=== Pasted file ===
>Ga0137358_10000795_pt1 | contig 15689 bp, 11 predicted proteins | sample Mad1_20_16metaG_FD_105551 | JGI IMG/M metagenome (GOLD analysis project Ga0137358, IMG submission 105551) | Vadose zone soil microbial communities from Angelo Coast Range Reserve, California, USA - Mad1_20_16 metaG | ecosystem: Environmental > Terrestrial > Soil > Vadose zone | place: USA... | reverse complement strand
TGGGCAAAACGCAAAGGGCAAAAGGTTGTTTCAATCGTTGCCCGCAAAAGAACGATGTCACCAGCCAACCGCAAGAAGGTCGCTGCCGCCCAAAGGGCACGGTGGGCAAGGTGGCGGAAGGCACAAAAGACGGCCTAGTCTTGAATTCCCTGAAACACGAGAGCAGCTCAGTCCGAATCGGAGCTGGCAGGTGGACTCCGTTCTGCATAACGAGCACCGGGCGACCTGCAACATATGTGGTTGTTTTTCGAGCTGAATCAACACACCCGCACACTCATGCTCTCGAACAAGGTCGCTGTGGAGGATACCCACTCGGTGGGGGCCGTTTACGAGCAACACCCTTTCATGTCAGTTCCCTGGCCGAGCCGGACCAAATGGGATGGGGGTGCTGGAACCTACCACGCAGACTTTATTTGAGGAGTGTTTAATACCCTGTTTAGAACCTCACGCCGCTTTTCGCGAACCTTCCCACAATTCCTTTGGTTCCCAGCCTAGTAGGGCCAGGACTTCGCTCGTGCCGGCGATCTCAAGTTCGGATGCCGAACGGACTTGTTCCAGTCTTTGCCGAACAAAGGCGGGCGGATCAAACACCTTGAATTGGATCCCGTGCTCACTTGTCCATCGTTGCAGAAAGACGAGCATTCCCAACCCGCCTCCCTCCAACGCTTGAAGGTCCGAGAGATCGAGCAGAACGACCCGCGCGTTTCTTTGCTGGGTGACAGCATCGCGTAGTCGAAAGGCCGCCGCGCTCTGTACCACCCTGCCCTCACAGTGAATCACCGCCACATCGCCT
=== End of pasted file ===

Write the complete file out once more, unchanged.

>Ga0137358_10000795_pt1 | contig 15689 bp, 11 predicted proteins | sample Mad1_20_16metaG_FD_105551 | JGI IMG/M metagenome (GOLD analysis project Ga0137358, IMG submission 105551) | Vadose zone soil microbial communities from Angelo Coast Range Reserve, California, USA - Mad1_20_16 metaG | ecosystem: Environmental > Terrestrial > Soil > Vadose zone | place: USA... | reverse complement strand
TGGGCAAAACGCAAAGGGCAAAAGGTTGTTTCAATCGTTGCCCGCAAAAGAACGATGTCACCAGCCAACCGCAAGAAGGTCGCTGCCGCCCAAAGGGCACGGTGGGCAAGGTGGCGGAAGGCACAAAAGACGGCCTAGTCTTGAATTCCCTGAAACACGAGAGCAGCTCAGTCCGAATCGGAGCTGGCAGGTGGACTCCGTTCTGCATAACGAGCACCGGGCGACCTGCAACATATGTGGTTGTTTTTCGAGCTGAATCAACACACCCGCACACTCATGCTCTCGAACAAGGTCGCTGTGGAGGATACCCACTCGGTGGGGGCCGTTTACGAGCAACACCCTTTCATGTCAGTTCCCTGGCCGAGCCGGACCAAATGGGATGGGGGTGCTGGAACCTACCACGCAGACTTTATTTGAGGAGTGTTTAATACCCTGTTTAGAACCTCACGCCGCTTTTCGCGAACCTTCCCACAATTCCTTTGGTTCCCAGCCTAGTAGGGCCAGGACTTCGCTCGTGCCGGCGATCTCAAGTTCGGATGCCGAACGGACTTGTTCCAGTCTTTGCCGAACAAAGGCGGGCGGATCAAACACCTTGAATTGGATCCCGTGCTCACTTGTCCATCGTTGCAGAAAGACGAGCATTCCCAACCCGCCTCCCTCCAACGCTTGAAGGTCCGAGAGATCGAGCAGAACGACCCGCGCGTTTCTTTGCTGGGTGACAGCATCGCGTAGTCGAAAGGCCGCCGCGCTCTGTACCACCCTGCCCTCACAGTGAATCACCGCCACATCGCCT